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Barren, Wild, and Worthless: Living in the Chihuahuan Desert Hardcover – October, 1995

4.8 out of 5 stars 4 customer reviews

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Editorial Reviews

Review

"A collection of insightful essays . . . Here are stories of conditions often out of balance, mostly without visible remedy—short-sighted urban renewal, the legacy of over-grazing, aquifer depletion, the loss of an old church and with it the gathering place of a whole community. . . . Those interested in the history and ecology of the region will want to pick it up, as well as those looking for good contemporary essay writing about the West." —The New Mexican
--This text refers to the Paperback edition.

From the Inside Flap

Appearing barren and most definitely wild, the Chihuahuan Desert of northern Mexico and the southwestern United States may look worthless to some, but for Susan Tweit it is an inspiration. In this collection of seven elegant personal essays, she explores undiscovered facets of this seemingly hostile environment. With eloquence, passion, and insight, she describes and reflects on the relationship between the land, history, and people and makes this underappreciated region less barren for those who would share her journeys.
"There's often little to this terrain, but to the author it's a beautiful landscape bursting with stories and wildlife, with big cities and small chunks of quietness found in few other places on earth. Tweit's essays have a pleasant style that combines history with personal discovery." --"Book Talk" "Sense of place is measured by one's awareness of the landscape and the extent to which it dictates thought and behavior. "Barren, Wild, and Worthless" dramatizes the aspirations, needs, and functional rhythms of life that are revealed and defined by this seventh sense." --"Southwestern American Literature" --This text refers to the Paperback edition.
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Product Details

  • Hardcover: 203 pages
  • Publisher: University of New Mexico Press; 1st edition (October 1995)
  • Language: English
  • ISBN-10: 0826316514
  • ISBN-13: 978-0826316516
  • Product Dimensions: 8.4 x 5.9 x 0.9 inches
  • Shipping Weight: 1.2 pounds
  • Average Customer Review: 4.8 out of 5 stars  See all reviews (4 customer reviews)
  • Amazon Best Sellers Rank: #3,505,782 in Books (See Top 100 in Books)

Customer Reviews

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Top Customer Reviews

Format: Hardcover Verified Purchase
This is a wonderful book. I moved to El Paso which is unlike any landscape and environment I've ever experienced. I'm from the East Coast - a little island. So, the desert was a shock and I immediately fell in love with it. This was the perfect book for me. If anyone has any other recommendations for books about the Chihuahua desert region please comment!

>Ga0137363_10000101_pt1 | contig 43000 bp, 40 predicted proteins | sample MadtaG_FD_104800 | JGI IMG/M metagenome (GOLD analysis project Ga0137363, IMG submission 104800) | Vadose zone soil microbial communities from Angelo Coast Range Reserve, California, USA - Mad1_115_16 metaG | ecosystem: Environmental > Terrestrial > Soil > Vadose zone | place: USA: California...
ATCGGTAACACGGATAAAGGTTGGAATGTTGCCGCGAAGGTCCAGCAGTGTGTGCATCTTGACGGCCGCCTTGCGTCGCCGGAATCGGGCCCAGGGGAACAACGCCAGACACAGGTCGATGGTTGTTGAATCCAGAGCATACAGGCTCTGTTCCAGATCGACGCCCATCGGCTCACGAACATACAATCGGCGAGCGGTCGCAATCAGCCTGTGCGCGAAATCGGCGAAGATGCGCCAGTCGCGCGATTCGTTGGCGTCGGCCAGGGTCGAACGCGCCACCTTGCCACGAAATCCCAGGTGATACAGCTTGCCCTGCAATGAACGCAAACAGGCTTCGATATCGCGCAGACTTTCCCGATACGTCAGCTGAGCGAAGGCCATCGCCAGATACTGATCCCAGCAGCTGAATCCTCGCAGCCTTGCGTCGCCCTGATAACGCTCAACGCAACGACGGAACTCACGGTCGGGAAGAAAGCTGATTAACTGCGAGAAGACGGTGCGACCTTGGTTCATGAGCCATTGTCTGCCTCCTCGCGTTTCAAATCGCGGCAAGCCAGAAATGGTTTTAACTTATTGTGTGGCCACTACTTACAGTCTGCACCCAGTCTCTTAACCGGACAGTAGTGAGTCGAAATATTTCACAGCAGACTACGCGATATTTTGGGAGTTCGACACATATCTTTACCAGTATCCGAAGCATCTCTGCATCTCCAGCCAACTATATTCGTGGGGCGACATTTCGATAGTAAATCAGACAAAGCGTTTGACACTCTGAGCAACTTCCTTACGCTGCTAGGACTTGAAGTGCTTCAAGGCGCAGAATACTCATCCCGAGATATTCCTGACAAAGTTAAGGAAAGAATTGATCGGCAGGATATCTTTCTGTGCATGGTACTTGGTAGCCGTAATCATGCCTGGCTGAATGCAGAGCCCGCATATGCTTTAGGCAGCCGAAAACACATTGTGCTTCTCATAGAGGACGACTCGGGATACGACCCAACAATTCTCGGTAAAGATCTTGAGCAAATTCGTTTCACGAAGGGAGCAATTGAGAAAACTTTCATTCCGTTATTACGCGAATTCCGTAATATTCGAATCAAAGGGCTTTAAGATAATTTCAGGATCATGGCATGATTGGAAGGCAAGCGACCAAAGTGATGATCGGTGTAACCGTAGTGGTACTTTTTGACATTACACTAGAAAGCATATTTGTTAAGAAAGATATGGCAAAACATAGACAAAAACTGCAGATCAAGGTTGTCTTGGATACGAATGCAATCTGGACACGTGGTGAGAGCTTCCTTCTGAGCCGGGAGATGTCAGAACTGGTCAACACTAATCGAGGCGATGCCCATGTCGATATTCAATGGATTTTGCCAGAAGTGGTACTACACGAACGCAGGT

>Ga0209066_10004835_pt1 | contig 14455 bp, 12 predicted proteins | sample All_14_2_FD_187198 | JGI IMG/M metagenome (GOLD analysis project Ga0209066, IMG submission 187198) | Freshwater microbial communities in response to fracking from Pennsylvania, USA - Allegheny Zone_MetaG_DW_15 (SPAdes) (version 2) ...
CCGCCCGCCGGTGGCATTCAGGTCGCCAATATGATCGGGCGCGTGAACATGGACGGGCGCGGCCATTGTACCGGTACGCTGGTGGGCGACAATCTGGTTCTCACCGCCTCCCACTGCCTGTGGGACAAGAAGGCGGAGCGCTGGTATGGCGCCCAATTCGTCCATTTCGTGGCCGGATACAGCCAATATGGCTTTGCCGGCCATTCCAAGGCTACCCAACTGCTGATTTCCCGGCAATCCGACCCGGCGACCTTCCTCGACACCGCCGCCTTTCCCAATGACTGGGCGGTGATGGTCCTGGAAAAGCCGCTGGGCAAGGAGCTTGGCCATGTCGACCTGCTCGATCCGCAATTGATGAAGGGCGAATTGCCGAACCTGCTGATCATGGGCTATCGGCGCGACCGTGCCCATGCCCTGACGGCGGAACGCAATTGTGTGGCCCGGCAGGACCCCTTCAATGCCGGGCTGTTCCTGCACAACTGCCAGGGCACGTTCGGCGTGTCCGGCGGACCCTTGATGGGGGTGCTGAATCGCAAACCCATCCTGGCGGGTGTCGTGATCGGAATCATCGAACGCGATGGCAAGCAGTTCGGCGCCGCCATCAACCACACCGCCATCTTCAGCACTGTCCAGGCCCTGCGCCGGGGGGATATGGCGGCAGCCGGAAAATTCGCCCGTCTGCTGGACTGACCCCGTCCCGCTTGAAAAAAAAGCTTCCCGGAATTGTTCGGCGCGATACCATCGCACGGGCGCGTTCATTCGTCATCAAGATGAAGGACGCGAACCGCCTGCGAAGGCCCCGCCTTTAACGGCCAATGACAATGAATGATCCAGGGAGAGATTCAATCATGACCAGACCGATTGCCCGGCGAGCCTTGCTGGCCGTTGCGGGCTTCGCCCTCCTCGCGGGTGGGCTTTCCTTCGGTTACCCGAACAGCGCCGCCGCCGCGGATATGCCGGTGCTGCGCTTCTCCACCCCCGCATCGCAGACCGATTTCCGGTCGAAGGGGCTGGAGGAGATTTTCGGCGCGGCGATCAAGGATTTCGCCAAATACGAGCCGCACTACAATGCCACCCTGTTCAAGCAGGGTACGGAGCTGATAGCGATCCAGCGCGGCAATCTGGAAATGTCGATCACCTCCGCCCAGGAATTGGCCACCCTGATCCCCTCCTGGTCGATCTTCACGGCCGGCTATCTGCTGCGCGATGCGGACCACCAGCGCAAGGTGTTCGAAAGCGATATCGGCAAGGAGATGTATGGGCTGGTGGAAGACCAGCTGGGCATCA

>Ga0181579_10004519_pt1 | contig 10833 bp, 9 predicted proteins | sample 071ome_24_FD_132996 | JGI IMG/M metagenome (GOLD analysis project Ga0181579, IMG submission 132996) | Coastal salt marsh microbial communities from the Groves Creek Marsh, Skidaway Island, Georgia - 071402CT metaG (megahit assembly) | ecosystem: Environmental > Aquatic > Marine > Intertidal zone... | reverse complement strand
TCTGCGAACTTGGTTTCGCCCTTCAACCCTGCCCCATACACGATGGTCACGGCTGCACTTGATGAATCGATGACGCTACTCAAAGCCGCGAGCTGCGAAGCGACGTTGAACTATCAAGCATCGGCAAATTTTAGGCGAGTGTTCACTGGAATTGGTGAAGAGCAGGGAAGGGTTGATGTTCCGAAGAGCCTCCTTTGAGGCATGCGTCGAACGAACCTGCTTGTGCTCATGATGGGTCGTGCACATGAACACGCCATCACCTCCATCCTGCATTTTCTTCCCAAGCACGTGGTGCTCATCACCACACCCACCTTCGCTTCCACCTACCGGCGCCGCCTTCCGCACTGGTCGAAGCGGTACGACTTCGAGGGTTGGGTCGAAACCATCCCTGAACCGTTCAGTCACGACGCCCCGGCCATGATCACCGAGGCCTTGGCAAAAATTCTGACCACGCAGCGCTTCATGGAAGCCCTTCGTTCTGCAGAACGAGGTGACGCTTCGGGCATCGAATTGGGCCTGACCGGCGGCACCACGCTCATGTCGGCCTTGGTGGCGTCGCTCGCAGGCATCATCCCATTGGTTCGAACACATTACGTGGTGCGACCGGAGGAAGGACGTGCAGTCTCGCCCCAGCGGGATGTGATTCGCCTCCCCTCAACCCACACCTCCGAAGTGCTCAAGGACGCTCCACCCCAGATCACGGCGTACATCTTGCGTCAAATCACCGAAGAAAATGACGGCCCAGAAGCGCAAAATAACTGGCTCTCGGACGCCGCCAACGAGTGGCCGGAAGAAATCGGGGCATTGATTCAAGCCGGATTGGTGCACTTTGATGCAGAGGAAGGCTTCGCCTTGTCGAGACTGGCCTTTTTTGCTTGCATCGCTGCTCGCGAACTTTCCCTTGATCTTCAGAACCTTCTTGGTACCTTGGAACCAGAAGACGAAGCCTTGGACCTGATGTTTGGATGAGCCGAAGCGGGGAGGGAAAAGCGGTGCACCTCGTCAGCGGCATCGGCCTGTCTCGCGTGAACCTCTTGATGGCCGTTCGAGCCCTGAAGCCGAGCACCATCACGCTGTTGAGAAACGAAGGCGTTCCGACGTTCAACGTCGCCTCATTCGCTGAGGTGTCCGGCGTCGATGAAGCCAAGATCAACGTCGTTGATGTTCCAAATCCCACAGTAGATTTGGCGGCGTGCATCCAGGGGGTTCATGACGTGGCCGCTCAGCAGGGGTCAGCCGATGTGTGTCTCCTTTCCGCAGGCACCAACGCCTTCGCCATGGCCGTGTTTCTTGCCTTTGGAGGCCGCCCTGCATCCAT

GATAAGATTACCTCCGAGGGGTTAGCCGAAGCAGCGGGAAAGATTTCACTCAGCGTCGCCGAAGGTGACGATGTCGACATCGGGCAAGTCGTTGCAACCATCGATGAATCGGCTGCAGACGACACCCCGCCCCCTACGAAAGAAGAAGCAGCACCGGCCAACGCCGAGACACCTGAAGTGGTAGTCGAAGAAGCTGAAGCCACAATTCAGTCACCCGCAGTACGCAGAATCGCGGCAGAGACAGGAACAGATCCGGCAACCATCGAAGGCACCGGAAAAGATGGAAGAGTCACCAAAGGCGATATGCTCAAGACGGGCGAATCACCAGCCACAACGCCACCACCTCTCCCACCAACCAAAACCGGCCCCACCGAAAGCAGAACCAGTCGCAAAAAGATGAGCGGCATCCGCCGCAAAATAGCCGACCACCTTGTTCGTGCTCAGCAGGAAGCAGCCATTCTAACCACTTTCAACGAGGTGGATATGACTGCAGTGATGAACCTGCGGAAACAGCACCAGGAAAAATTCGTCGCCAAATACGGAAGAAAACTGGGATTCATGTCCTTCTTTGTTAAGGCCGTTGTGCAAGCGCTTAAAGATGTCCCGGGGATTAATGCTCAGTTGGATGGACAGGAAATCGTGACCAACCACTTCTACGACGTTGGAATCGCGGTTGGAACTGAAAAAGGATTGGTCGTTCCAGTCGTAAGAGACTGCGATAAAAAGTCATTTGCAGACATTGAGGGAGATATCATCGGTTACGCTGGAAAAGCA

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Format: Paperback Verified Purchase
I live in Western Colorado, and I love the open spaces. Susan's book takes me back into the wild, empty landscape of New Mexico.
And I think again of the austere beauty, the fragil environment, its fascinating and elusive creatures. And of the sad price if this landscape is inundated by humanity.
I love the book!
The Naturalist-in-Training
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Format: Paperback
In Barren, Wild, and Worthless: Living in the Chihuahuan Desert, we arrive with author Susan J. Tweit in her new landscape, so named by explorer John Russell Barlett in 1856. Her husband's job has brought them and their young daughter to Las Cruces, New Mexico. Raised in the Midwest and recently moved from her familiar and loved landscape of Wyoming, Tweit is determined to like her new home. She looks around: "Here is a spacious landscape, indeed, I said to myself cheerfully. But deeper inside a voice wailed, 'It's so brown! And so hot!'" That night, alone in a motel room, Tweit cries herself to sleep.

So begins this poignant journey, as Tweit transforms her despair into a detailed exploration of her new home. We walk with her through the desert, and learn every new creature and cactus. Written with gritty honesty, the book doesn't shy away from the tougher topics, artfully weaving the historical roots and current events into her narrative, addressing such issues as spadefoot toads, storm sewers, and the disappearance of the grizzly.

No reader will forget her essay "Weeds," in which Tweit follows the explosion of tumbleweeds and their aftermath in the social and political terrain of the West and compares this with the experience of Mexican immigrants in the Southwest today. Weaving together past and present, land and people, Tweit begins with the death of an undocumented immigrant along a busy highway outside of Las Cruces, NM. "As they zipped by in their air-conditioned vehicles, passers-by could not have missed seeing the man as he stood just a few yards from the road, growing increasingly delirious from hunger and thirst." What makes such a thing possible? "When does a weed become a problem, something that we root out, spray with herbicides, destroy?
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Format: Hardcover Verified Purchase
Enjoyable
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